Eastern Shore Chicken Houses Permitted to Burn Wood Debris

About 40 Eastern Shore chicken houses collapsed under the weight of the recent snow, and the Maryland Department of the Environment is giving farmers the option to burn the wood debris instead of hauling it to the landfill. The snow that fell in Maryland during February storms damaged or destroyed at least 41 poultry houses at 29 different locations, says Sue duPont, a spokeswoman for the Maryland Department of Agriculture. The average chicken house has about 30,000 birds, but not all the houses had birds in them at the time of collapse.

Because of environmental regulations, farmers were concerned they would have to haul remains of the houses to a landfill, said Senator J. Lowell Stoltzfus, R-Somerset. The cost of hauling the debris could have been between $45,000 and $60,000 per chicken house. The Maryland Department of the Environment released new guidance for poultry and livestock farmers that allows farmers to burn poultry and other livestock shelters damaged during the snowstorms this month under certain circumstances. Among the requirements: the building must have been damaged during the snowstorms; animal carcasses must be separated from the building debris; the farmer must receive a burn permit in his or her county; and, the materials must be burned by March 21.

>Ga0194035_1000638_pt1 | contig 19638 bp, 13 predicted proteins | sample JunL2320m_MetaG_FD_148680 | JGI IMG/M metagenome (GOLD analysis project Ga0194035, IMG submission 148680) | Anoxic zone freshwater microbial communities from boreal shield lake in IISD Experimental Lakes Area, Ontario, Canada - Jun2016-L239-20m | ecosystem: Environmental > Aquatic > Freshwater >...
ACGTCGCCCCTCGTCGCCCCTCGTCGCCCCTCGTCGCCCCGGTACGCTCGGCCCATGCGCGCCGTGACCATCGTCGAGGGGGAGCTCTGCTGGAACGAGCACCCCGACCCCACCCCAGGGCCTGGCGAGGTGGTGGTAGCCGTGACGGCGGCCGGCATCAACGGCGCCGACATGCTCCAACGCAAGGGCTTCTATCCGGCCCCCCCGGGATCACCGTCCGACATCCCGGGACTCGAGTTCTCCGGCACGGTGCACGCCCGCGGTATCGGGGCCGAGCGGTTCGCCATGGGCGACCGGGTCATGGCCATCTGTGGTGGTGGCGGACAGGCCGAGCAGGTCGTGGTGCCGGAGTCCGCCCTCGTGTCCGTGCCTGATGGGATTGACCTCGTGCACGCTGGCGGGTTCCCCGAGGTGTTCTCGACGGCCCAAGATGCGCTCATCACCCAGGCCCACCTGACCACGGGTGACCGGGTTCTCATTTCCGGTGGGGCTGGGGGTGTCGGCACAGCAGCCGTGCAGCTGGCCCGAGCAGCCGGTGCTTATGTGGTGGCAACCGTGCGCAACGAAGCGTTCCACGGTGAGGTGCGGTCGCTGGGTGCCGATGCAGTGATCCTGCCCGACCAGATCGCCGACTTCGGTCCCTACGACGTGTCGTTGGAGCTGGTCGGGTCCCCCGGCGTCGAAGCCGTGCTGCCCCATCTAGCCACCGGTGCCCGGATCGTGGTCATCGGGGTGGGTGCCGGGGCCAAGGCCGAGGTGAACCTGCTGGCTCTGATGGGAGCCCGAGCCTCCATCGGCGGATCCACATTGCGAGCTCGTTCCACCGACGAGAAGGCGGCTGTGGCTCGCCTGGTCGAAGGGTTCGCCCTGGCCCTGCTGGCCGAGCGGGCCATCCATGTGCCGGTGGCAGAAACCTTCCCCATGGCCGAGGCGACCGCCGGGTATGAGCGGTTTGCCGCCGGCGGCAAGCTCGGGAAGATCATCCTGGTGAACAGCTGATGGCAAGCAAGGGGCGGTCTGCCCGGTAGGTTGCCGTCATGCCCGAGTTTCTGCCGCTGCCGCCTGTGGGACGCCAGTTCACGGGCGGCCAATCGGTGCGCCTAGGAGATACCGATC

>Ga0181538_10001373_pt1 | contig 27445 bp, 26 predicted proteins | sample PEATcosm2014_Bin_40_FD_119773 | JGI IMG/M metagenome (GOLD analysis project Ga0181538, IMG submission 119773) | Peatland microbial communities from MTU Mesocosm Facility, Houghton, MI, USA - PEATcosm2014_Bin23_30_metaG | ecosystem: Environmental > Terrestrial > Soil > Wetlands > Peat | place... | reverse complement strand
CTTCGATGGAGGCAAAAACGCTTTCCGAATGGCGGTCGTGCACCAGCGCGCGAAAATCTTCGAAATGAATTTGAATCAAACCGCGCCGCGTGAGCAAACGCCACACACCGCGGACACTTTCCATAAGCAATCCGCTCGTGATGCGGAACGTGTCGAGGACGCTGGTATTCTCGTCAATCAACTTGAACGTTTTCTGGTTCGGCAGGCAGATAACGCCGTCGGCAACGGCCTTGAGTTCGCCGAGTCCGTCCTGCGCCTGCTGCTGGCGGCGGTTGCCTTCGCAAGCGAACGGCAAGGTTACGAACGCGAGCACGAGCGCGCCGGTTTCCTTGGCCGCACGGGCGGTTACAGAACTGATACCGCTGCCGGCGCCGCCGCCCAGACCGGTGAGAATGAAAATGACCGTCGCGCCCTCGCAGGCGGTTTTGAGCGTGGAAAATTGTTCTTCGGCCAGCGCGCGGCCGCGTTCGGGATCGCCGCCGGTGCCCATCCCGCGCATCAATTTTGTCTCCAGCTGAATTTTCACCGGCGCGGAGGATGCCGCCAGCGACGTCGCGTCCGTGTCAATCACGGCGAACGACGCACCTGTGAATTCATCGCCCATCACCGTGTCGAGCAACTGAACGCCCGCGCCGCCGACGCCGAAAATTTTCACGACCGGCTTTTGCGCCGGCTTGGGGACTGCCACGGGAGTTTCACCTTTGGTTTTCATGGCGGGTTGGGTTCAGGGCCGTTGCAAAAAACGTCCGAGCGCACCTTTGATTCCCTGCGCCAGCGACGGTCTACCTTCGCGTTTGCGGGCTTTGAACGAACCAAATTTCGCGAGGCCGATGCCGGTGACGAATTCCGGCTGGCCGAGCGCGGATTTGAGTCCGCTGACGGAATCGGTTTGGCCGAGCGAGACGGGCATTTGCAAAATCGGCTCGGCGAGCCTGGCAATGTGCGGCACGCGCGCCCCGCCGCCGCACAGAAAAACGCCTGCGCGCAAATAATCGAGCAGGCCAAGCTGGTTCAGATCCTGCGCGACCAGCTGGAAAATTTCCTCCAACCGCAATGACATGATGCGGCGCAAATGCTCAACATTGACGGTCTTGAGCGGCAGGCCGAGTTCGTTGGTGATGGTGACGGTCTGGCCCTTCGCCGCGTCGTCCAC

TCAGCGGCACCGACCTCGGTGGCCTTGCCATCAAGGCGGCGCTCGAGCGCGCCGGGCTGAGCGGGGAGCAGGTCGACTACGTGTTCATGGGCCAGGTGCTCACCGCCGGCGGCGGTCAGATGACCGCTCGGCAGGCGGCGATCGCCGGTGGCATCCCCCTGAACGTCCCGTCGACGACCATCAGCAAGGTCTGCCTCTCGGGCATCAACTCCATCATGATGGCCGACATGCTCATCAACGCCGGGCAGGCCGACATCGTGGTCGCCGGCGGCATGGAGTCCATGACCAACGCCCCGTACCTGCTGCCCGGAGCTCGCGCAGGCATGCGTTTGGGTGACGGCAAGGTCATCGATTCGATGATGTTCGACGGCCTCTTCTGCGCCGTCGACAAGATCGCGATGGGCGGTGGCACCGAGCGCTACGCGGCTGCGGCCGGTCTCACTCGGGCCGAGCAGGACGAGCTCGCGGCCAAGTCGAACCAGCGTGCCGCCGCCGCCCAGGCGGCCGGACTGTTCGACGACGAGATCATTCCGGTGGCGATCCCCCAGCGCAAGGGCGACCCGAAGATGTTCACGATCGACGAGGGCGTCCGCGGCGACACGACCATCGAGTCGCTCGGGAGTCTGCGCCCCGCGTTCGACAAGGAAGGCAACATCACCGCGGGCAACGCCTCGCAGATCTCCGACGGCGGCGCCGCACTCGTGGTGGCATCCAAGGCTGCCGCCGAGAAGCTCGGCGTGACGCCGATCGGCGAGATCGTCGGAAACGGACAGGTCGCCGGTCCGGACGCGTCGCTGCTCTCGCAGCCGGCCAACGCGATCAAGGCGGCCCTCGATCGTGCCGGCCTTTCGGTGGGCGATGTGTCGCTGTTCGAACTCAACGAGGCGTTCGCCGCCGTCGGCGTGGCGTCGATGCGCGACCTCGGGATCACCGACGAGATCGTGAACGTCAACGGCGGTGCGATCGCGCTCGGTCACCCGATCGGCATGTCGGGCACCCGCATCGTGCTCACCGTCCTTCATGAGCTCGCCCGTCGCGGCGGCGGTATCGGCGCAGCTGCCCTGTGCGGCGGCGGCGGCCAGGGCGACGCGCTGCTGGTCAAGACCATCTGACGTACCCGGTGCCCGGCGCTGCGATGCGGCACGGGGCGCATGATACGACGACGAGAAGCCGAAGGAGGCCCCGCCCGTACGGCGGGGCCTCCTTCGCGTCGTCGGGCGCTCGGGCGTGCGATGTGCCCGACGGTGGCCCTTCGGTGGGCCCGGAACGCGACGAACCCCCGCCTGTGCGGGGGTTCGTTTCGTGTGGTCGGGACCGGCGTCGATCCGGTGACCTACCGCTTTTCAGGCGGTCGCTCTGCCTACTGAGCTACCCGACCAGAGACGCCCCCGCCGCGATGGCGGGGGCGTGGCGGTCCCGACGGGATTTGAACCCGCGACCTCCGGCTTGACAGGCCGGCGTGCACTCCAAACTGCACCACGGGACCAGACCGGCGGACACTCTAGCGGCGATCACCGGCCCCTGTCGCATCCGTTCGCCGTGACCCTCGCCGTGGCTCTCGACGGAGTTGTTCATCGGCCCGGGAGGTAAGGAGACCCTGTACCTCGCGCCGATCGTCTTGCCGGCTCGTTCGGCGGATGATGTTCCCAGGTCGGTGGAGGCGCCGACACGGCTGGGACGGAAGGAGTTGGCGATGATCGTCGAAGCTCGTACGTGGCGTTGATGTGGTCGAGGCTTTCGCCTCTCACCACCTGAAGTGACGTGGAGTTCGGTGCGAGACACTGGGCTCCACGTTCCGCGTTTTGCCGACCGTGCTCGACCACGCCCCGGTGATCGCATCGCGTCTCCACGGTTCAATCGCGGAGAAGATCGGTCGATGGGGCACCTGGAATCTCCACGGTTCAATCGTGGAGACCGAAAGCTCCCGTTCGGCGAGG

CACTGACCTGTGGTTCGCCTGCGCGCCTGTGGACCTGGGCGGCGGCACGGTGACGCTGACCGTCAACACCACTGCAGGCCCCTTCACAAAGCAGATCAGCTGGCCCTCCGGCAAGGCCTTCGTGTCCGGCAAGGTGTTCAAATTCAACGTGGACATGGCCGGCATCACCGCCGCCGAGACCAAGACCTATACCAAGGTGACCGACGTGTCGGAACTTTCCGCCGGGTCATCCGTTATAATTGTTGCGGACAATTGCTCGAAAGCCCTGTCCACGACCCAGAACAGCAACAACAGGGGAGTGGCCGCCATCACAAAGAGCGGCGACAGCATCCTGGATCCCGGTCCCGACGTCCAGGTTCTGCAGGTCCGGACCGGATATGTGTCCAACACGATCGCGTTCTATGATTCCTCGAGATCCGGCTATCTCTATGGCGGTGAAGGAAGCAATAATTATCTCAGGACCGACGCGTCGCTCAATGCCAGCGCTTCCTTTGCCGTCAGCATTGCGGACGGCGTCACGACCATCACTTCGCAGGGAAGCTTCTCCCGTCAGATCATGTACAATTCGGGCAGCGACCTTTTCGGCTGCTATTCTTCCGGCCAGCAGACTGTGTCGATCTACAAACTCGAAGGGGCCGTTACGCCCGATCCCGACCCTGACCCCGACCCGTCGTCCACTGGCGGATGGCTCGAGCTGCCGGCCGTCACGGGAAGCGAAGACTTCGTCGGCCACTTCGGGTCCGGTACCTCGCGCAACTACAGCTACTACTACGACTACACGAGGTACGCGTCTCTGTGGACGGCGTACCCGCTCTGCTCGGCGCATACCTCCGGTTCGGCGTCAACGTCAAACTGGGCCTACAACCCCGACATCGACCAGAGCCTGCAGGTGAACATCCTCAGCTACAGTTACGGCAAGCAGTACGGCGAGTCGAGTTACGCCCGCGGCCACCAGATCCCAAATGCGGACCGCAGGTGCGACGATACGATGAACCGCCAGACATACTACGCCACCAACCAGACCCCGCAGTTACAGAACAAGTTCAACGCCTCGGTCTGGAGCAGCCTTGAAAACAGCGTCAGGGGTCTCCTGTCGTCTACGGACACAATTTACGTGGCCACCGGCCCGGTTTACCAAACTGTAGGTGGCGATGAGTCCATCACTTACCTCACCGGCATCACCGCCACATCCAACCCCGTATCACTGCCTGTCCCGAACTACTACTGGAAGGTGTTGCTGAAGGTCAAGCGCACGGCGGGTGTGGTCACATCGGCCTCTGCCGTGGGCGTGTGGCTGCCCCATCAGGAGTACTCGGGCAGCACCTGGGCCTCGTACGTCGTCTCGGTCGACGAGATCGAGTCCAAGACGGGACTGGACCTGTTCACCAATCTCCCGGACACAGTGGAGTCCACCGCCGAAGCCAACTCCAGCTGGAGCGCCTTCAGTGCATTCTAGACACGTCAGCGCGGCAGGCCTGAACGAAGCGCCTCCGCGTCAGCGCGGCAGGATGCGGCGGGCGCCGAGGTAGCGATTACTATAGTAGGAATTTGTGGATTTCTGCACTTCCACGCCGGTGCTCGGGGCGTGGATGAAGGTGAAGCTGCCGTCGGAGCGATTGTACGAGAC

Some producers who suffered damage may be eligible for the Farm Service Agency’s livestock indemnity program. Toby Lloyd, farm programs chief for the Maryland Farm Service Agency, said farmers should check with their county FSA office to determine eligibility.